Way, way back in the last decade and previous century, I used to get irritated by interruptions to the classroom. I felt most were a waste of valuable learning and teaching time. To quote Neil Fiore:
“Time is a precious commodity. It’s a non-renewable resource and once spent is gone forever.”
The pressures of covering the curriculum, ensuring learning opportunities were as good (or as perfect!) as possible made interruptions a hindrance and not a help.
Interruptions impeded the flow of a lesson and distracted from the learning I had deemed necessary for my class to undertake. With volatile classes, it could take time to re-settle the class. Thus I deemed interruptions as a Bad Thing and I used tactics such as notices stuck on my class door to minimise these events.
For some reason, I’ve grown much more accepting of an event, person or situation disrupting work outside. I’m not exactly sure why this is. Not all of the unexpected happenings are welcome. Grass cutters seem to have my timetable and frequently follow me from school to school or around a school ground as I challenge the children to find the quietest spot away from the din. Occasionally we have even retreated indoors (shock and horror)!
Yet somehow this bothers me less. Why is this?
My only theory is that I’ve completely accepted that interruptions are a normal part of being outside. Rather than mind and resist these, I’ve learnt to work with them and er…enjoy the spark that it brings to the session! I feel that as long as the children are benefiting from being outside then I mind less what they actually learn.
With one class that I took out weekly, every session involved an incident or saga which involved me changing or adjusting the planned activity with the children. This included the discovery of dog poo, children needing to go to the toilet, rocks being chucked on the road, managing glass shards, etc. I think this helped me prepare for any eventuality.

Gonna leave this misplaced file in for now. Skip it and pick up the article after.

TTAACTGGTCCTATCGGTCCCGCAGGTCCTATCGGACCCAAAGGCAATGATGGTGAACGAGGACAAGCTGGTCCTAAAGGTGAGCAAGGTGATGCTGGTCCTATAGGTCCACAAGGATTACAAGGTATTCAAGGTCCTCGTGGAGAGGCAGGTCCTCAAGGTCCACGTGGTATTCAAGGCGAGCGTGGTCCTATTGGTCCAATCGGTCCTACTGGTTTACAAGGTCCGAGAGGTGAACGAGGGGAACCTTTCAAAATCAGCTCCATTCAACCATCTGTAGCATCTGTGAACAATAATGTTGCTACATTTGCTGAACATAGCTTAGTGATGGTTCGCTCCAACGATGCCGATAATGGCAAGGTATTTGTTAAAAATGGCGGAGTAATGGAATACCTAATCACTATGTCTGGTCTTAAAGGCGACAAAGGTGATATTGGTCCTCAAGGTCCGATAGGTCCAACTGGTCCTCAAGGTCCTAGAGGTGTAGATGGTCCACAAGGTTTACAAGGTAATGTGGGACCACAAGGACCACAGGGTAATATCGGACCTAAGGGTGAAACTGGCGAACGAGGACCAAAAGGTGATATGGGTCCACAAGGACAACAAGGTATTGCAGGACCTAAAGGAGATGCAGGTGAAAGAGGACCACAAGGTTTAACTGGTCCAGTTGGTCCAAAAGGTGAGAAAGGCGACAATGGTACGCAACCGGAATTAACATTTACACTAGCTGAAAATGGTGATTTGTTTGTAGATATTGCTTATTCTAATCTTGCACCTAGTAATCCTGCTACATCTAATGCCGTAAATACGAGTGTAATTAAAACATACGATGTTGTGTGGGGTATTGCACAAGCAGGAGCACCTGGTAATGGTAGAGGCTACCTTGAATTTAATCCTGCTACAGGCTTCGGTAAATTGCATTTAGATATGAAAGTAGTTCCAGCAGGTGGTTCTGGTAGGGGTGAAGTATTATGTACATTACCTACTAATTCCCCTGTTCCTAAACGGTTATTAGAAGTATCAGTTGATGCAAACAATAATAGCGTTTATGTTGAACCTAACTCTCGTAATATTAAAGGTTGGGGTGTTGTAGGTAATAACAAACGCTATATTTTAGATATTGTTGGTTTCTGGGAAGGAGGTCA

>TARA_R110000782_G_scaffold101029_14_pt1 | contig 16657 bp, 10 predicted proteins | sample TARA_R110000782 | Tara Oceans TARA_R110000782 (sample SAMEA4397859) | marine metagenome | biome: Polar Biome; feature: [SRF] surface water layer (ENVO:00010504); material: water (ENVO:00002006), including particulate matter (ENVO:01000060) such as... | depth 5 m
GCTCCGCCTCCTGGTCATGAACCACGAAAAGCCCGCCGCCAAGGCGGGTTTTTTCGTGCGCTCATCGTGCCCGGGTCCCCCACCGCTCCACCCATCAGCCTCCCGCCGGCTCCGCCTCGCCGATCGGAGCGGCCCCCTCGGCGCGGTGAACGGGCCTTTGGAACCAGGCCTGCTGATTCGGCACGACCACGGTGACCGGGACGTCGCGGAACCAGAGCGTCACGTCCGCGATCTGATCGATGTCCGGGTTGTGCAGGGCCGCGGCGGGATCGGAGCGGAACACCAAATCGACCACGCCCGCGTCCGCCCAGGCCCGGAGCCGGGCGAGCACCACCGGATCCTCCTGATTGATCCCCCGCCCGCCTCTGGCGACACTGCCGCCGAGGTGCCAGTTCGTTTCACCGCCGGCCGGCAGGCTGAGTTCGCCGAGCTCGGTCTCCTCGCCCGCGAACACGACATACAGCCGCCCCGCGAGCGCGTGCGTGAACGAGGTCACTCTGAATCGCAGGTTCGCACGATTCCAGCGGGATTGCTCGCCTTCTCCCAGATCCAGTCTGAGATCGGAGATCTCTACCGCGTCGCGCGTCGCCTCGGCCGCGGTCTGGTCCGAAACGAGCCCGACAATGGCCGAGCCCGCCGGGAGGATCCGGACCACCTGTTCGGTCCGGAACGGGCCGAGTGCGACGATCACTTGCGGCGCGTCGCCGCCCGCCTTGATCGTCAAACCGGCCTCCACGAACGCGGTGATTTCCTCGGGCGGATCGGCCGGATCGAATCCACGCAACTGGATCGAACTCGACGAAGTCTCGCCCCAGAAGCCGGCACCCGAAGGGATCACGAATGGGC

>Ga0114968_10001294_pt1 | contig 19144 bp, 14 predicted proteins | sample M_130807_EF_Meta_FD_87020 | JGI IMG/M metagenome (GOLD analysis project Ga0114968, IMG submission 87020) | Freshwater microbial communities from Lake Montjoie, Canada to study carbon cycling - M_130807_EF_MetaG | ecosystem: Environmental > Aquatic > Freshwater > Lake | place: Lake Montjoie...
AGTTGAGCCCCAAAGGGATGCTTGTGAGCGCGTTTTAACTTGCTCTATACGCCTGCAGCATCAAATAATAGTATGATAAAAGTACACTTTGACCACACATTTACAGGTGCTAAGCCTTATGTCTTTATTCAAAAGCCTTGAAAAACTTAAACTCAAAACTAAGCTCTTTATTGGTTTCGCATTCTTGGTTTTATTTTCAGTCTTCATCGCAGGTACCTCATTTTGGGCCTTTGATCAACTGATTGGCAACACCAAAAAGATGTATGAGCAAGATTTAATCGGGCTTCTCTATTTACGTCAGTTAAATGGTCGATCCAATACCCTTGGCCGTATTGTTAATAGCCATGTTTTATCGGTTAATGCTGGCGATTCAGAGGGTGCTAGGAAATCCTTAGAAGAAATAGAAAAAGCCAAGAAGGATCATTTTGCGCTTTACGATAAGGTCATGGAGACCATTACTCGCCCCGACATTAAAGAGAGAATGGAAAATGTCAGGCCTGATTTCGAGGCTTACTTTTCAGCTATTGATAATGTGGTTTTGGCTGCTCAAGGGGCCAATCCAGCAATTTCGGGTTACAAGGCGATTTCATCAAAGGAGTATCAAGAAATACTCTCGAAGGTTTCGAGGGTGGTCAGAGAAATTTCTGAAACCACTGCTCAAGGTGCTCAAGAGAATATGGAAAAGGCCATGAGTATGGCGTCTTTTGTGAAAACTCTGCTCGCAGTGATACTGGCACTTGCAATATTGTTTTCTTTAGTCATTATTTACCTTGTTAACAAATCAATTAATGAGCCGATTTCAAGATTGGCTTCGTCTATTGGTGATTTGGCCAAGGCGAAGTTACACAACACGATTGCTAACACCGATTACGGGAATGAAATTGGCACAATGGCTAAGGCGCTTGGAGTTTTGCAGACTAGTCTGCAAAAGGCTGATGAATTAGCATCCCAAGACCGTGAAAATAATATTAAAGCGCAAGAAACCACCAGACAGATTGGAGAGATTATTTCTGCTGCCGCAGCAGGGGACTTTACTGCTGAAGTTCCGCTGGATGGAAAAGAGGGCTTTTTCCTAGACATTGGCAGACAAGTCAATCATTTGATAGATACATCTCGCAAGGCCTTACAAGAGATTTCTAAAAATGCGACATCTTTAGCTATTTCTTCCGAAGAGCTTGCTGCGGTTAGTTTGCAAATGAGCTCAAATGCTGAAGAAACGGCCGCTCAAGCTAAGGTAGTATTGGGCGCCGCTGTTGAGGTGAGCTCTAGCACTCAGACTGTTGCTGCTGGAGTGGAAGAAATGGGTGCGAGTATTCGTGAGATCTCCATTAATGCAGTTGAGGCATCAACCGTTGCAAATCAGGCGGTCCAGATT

The other week I was working with a P3 class outside using shells. I called the children back into a circle to demonstrate the next part of the lesson. No sooner had the class gathered, then the local colony of herring gulls swooped down into the playground. They had spotted the shells lying on the tarmac and had jumped to the conclusion that these were morsels of leftover food!
What followed was a comedy as the gulls picked up the shells, clacked them a couple of times and spat them out. This happened repeatedly. The children were amazed and fascinated. It was nothing to do with the Carroll diagrams that we were using to sort and classify the shells. It was everything to do with the joy of the moment. From this we deduced that perhaps this could be a good trick to get rid of scavenging gulls – lay out shells for a few days over the holidays and see if the gulls move on else where.
I’ve had lessons where the discovery of fungi or a wee beastie has resulted in everyone stopping in their tracks and completing forgetting about the original activity. But then quite often that’s what happens naturally in our lives. We are busy doing something and then someone turns up or happens unexpectedly and we change tack. Being flexible in our approach to learning and on-task focus may be good training for real life and for the general interruptions that occur. My son regards interruptions as a welcome brain-break in class.
Freedom to learn is precious. The chops and changes could all be part of this freedom as we have to accept that each child learns best in their own unique way. Being adaptive professionals is part of our job and perhaps over recent years, going outside has enabled me to become more adaptive and in tune with the way children learn rather than the way I want them to learn. Also it’s really enjoyable to feed the spark and let the children take the lead in the learning that ensures.
For some reason, I can’t help feeling that this quote is applicable to interrupted activities outside, “If you love somebody, let them go. If they return, they were always yours. If they don’t, they never were.” In other words, if what we are offering children is of enough value and benefit to them, then they will come back to the task. If they don’t, perhaps it wasn’t that good an activity anyway… hmm!